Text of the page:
A Generic Singleton Class

by Larry Spencer Wednesday, July 13, 2011 4:33 PM

Much has been written about how to implement the Singleton pattern in C#. The basic idea, ignoring the aspects of thread-safety:

  • Make the default constructor private so the class cannot be instantiated directly.
  • Make a static member variable that holds the one instance of the class itself.
  • Make an Instance property that returns the static member.

Version 4.0 of the .NET framework introduces the Lazy<T> class, which makes correct implementation easier and better than ever. But you still have to remember how to do it, so let's make it even easier and even better by encapsulating everything in a generic class.

The Generic Singleton Class

using System;
using System.Linq;
using System.Reflection;

namespace SingletonDemo
{
  public abstract class Singleton
  {
    private static readonly Lazy<T> _instance
      = new Lazy<T>(() =>
        {
          var ctors = typeof(T).GetConstructors(
              BindingFlags.Instance
              |BindingFlags.NonPublic
              |BindingFlags.Public);
          if (ctors.Count() != 1)
              throw new InvalidOperationException(String.Format("Type {0} must have exactly one constructor.",typeof(T)));
          var ctor = ctors.SingleOrDefault(c => c.GetParameters().Count() == 0 && c.IsPrivate);
          if (ctor == null)
              throw new InvalidOperationException(String.Format("The constructor for {0} must be private and take no parameters.",typeof(T)));
          return (T)ctor.Invoke(null);
        });

    public static T Instance
    {
      get { return _instance.Value; }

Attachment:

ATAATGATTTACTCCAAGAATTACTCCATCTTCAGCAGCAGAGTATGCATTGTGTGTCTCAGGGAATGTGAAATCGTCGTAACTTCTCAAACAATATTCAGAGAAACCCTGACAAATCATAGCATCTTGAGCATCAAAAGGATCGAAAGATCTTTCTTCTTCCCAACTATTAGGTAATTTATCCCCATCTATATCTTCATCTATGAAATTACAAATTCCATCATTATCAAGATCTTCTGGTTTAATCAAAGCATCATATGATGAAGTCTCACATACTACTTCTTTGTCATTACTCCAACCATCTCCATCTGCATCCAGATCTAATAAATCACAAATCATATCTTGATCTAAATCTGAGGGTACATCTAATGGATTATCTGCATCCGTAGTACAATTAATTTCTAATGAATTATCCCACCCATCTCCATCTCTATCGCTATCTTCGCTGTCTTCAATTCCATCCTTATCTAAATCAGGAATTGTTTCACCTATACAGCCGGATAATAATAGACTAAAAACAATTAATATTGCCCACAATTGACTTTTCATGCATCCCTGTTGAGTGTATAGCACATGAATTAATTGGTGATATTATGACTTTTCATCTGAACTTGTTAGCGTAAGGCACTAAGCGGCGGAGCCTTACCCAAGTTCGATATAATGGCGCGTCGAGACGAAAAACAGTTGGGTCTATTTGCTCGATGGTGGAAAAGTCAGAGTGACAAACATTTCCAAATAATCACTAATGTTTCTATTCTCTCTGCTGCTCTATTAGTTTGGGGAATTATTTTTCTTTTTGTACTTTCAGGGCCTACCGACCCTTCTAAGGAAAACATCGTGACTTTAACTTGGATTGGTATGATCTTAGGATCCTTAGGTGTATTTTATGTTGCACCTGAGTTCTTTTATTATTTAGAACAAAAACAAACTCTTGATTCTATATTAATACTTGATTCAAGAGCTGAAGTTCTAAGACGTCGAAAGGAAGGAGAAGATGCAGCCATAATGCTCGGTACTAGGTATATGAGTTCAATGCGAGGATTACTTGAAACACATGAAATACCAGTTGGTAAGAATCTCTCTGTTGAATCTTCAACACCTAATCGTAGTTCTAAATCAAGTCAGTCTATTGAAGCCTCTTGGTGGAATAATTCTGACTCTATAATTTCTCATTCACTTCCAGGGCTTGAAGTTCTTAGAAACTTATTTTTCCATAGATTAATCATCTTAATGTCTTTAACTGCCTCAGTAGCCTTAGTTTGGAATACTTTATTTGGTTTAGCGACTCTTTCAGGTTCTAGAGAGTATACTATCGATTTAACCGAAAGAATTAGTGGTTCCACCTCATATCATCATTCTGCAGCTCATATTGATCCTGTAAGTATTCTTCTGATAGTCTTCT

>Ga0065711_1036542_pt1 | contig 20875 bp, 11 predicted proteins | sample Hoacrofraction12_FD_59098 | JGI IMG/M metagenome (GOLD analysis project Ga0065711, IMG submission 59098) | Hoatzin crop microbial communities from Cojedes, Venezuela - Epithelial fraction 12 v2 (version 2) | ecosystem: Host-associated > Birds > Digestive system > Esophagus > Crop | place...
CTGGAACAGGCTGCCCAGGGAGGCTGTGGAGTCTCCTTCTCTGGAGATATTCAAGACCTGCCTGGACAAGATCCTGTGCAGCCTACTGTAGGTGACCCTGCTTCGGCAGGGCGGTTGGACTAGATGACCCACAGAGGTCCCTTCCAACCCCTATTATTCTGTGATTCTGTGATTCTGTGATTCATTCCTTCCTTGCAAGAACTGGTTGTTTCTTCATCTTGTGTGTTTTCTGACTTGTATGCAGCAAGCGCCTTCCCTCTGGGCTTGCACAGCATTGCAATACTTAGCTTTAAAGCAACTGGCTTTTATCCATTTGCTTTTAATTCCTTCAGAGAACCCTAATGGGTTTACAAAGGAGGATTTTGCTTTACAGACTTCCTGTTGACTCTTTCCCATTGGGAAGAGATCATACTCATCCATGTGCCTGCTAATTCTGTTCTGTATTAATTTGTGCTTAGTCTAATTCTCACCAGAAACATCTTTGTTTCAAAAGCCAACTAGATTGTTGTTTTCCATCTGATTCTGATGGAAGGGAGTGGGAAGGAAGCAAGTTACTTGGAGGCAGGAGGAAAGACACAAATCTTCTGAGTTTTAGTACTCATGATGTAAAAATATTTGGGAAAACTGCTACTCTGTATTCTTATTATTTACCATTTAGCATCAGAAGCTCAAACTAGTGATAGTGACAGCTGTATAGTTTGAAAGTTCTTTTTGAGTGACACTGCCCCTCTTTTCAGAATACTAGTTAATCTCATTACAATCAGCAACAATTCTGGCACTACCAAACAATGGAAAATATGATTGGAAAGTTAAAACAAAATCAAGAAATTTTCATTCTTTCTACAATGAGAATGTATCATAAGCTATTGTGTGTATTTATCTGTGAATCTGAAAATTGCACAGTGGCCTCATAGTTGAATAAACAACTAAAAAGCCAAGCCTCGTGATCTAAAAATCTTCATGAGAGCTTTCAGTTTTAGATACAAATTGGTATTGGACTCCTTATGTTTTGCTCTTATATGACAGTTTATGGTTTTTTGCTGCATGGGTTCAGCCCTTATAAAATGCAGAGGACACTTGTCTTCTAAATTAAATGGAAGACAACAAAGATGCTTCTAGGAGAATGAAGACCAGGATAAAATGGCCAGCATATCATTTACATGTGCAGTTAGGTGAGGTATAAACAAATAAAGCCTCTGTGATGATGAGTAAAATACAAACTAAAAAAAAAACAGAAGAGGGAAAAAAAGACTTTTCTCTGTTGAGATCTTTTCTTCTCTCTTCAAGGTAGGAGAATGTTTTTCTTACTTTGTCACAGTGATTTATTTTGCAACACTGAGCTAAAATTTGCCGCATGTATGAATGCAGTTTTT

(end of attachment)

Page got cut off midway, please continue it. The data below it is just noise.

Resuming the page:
}
  }
}

Proceeding from top to bottom, we note the following:

  • The class is abstract so it cannot be created directly, but must be derived from.
  • The _instance member is a Lazy<T>, where T is the class for which we want a singleton. 
  • The Lazy class' constructor takes one parameter, which is the Func that produces the singleton.
  • In the well-known pattern, a Singleton class' constructor should be private. This forces consumers of the class to use the Instance property, which gets the one and only instance. Accordingly, our Func looks for a private constructor that takes no parameters.
  • Once our Func has ensured that all is well, it invokes the private, parameterless constructor. Don't worry about the time it takes to do an Invoke; it will only happen once!
  • The Instance property returns the one and only instance of the T class, according to the usual pattern.

A Concrete Instance

All you must do to use the generic Singleton class is

  • Inherit from Singleton<T> as shown below.
  • Provide a private constructor.
using System.Threading;
namespace SingletonDemo
{
    class MySingleton : Singleton<MySingleton>
    {
        int _counter;

        public int Counter 
        { 
            get { return _counter; } 
        }

        private MySingleton()
        {
            _counter = 0;
        }

        public void IncrementCounter()
        {
            // ++_counter;   // BAD!!!
            Interlocked.Increment(ref _counter);
        }
    }
}

Although the Lazy<T> class ensures that the singleton is created in a thread-safe manner, that does not mean that the singleton itself is thread-safe! To underscore this fact, the listing of MySingleton shows how to increment the backing variable for its Counter property.

Using the Singleton Instance

You can now access the single instance of MySingleton with its Instance property. Here is an example. We execute a couple of nested loops, the outer one in parallel, to increment the counter in the singleton a total of 100,000 times. The program prints

Counter=100000.

(By the way, if you change MySingleton.cs to use the BAD method of updating the counter, the final result will usually print as something less than 100000.)

using System;
using System.Collections.Generic;
using System.Threading.Tasks;

namespace SingletonDemo
{
  class Program
  {
    static void Main(string[] args)
    {
      Parallel.For(0, 100, i =>
        {
          for (int j = 0; j < 1000; ++j)
              MySingleton.Instance.IncrementCounter();
        });

      Console.WriteLine("Counter={0}.", MySingleton.Instance.Counter);
      Console.ReadLine();
    }
  }
}

Tags:

All | General

About the Author

Larry Spencer

Larry Spencer develops software with the Microsoft .NET Framework for ScerIS, a document-management company in Sudbury, MA.